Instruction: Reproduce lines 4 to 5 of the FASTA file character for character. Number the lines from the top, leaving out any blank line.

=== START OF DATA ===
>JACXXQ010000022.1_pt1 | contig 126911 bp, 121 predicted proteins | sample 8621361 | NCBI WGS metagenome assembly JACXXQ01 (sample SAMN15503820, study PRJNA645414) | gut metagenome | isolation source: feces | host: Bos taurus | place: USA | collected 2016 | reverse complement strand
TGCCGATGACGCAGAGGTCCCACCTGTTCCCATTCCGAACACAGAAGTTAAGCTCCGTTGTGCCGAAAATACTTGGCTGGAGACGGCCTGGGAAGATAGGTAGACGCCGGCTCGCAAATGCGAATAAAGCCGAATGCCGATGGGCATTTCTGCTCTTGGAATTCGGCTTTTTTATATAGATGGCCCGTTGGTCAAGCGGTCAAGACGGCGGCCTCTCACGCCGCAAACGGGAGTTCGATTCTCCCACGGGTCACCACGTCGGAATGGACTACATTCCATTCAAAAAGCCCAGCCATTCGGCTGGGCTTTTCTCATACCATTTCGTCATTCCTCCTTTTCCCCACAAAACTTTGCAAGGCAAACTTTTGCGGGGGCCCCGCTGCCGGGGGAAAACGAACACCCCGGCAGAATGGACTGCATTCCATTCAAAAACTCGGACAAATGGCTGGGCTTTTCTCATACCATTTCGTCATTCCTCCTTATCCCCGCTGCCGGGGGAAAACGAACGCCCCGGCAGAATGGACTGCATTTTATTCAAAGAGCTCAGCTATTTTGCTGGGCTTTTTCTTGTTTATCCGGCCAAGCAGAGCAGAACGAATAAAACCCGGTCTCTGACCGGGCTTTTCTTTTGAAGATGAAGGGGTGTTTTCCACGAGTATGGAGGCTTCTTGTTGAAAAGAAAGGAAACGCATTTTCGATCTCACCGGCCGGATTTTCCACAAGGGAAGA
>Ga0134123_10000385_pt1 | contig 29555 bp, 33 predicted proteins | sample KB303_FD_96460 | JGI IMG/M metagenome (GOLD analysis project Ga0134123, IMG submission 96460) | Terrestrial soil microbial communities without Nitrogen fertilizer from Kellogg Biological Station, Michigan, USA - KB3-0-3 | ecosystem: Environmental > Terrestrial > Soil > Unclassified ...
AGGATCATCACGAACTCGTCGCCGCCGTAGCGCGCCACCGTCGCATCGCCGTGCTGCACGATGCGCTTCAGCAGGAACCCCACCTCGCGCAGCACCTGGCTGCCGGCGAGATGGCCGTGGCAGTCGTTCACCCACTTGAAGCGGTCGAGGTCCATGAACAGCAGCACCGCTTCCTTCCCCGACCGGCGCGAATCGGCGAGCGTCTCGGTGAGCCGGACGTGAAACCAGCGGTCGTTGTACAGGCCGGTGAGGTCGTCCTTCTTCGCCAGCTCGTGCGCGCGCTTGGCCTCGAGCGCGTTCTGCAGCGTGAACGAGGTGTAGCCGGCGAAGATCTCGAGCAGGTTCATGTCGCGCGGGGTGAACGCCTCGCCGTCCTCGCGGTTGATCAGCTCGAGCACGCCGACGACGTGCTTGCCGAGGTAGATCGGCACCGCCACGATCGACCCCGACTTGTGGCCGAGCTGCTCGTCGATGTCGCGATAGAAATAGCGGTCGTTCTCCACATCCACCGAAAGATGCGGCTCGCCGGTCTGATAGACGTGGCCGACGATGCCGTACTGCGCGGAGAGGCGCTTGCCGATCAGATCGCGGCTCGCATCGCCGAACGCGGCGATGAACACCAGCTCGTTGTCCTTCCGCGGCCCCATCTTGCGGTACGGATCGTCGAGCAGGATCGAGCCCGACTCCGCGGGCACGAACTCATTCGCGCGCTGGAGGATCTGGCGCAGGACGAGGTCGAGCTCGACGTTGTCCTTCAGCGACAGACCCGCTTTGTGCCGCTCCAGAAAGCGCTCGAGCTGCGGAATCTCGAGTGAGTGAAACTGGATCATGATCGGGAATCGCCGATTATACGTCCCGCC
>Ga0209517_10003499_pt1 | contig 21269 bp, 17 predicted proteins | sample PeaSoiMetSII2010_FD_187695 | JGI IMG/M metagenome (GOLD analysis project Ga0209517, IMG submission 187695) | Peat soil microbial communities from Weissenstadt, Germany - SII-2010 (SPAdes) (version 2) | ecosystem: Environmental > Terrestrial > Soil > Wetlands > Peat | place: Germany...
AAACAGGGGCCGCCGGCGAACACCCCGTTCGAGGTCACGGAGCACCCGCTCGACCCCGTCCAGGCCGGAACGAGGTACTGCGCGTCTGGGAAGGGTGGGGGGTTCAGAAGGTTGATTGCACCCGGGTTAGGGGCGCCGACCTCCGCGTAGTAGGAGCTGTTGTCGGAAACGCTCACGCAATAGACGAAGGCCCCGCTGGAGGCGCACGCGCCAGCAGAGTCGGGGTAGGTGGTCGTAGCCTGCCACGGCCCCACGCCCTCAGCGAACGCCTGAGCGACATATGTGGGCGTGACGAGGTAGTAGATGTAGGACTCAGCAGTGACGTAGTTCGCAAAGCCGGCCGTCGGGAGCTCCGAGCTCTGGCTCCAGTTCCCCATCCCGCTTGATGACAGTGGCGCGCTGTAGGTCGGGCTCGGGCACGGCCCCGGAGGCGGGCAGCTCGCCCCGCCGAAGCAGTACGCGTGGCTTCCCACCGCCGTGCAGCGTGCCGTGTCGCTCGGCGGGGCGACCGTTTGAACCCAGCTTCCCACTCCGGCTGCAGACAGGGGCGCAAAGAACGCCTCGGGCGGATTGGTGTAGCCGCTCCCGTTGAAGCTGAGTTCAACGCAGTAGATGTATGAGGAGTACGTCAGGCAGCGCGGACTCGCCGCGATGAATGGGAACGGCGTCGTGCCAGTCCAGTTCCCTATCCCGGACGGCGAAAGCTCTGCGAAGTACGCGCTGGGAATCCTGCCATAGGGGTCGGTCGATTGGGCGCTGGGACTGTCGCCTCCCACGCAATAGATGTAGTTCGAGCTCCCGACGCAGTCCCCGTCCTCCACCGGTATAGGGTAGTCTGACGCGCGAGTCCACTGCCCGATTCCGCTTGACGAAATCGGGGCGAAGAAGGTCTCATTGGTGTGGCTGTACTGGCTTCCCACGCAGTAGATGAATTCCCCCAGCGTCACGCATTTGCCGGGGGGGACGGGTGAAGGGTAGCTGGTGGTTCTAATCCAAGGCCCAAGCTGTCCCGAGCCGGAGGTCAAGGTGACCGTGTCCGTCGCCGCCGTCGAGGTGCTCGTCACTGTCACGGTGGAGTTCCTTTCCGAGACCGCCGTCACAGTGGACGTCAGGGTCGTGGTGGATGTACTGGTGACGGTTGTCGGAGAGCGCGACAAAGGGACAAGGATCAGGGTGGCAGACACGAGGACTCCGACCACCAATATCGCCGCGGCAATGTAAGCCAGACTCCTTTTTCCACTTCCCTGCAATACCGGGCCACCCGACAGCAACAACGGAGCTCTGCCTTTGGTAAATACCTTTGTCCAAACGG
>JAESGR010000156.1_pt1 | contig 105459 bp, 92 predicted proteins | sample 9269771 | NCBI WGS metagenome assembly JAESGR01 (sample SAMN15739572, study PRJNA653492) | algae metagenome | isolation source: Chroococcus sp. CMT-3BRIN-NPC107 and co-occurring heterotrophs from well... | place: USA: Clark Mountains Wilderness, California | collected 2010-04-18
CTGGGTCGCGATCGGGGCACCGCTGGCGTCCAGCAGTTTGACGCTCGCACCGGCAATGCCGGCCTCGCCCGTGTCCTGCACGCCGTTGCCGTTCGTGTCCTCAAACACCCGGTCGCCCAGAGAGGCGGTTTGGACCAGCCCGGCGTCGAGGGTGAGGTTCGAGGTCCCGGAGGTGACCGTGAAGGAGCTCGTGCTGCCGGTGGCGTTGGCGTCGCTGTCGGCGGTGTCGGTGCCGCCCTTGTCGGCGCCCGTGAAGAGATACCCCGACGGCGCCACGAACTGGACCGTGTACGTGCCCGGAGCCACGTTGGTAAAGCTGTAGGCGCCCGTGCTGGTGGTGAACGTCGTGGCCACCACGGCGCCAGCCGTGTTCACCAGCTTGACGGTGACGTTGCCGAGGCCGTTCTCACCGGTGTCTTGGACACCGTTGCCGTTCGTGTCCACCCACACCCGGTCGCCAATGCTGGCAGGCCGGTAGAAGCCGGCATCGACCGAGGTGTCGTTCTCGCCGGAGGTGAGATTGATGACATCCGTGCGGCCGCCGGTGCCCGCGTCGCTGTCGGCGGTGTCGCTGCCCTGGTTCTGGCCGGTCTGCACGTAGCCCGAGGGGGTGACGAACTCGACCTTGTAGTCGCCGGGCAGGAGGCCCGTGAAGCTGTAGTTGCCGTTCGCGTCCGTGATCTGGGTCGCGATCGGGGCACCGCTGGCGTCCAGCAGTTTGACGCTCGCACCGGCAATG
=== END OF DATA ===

AGGATCATCACGAACTCGTCGCCGCCGTAGCGCGCCACCGTCGCATCGCCGTGCTGCACGATGCGCTTCAGCAGGAACCCCACCTCGCGCAGCACCTGGCTGCCGGCGAGATGGCCGTGGCAGTCGTTCACCCACTTGAAGCGGTCGAGGTCCATGAACAGCAGCACCGCTTCCTTCCCCGACCGGCGCGAATCGGCGAGCGTCTCGGTGAGCCGGACGTGAAACCAGCGGTCGTTGTACAGGCCGGTGAGGTCGTCCTTCTTCGCCAGCTCGTGCGCGCGCTTGGCCTCGAGCGCGTTCTGCAGCGTGAACGAGGTGTAGCCGGCGAAGATCTCGAGCAGGTTCATGTCGCGCGGGGTGAACGCCTCGCCGTCCTCGCGGTTGATCAGCTCGAGCACGCCGACGACGTGCTTGCCGAGGTAGATCGGCACCGCCACGATCGACCCCGACTTGTGGCCGAGCTGCTCGTCGATGTCGCGATAGAAATAGCGGTCGTTCTCCACATCCACCGAAAGATGCGGCTCGCCGGTCTGATAGACGTGGCCGACGATGCCGTACTGCGCGGAGAGGCGCTTGCCGATCAGATCGCGGCTCGCATCGCCGAACGCGGCGATGAACACCAGCTCGTTGTCCTTCCGCGGCCCCATCTTGCGGTACGGATCGTCGAGCAGGATCGAGCCCGACTCCGCGGGCACGAACTCATTCGCGCGCTGGAGGATCTGGCGCAGGACGAGGTCGAGCTCGACGTTGTCCTTCAGCGACAGACCCGCTTTGTGCCGCTCCAGAAAGCGCTCGAGCTGCGGAATCTCGAGTGAGTGAAACTGGATCATGATCGGGAATCGCCGATTATACGTCCCGCC
>Ga0209517_10003499_pt1 | contig 21269 bp, 17 predicted proteins | sample PeaSoiMetSII2010_FD_187695 | JGI IMG/M metagenome (GOLD analysis project Ga0209517, IMG submission 187695) | Peat soil microbial communities from Weissenstadt, Germany - SII-2010 (SPAdes) (version 2) | ecosystem: Environmental > Terrestrial > Soil > Wetlands > Peat | place: Germany...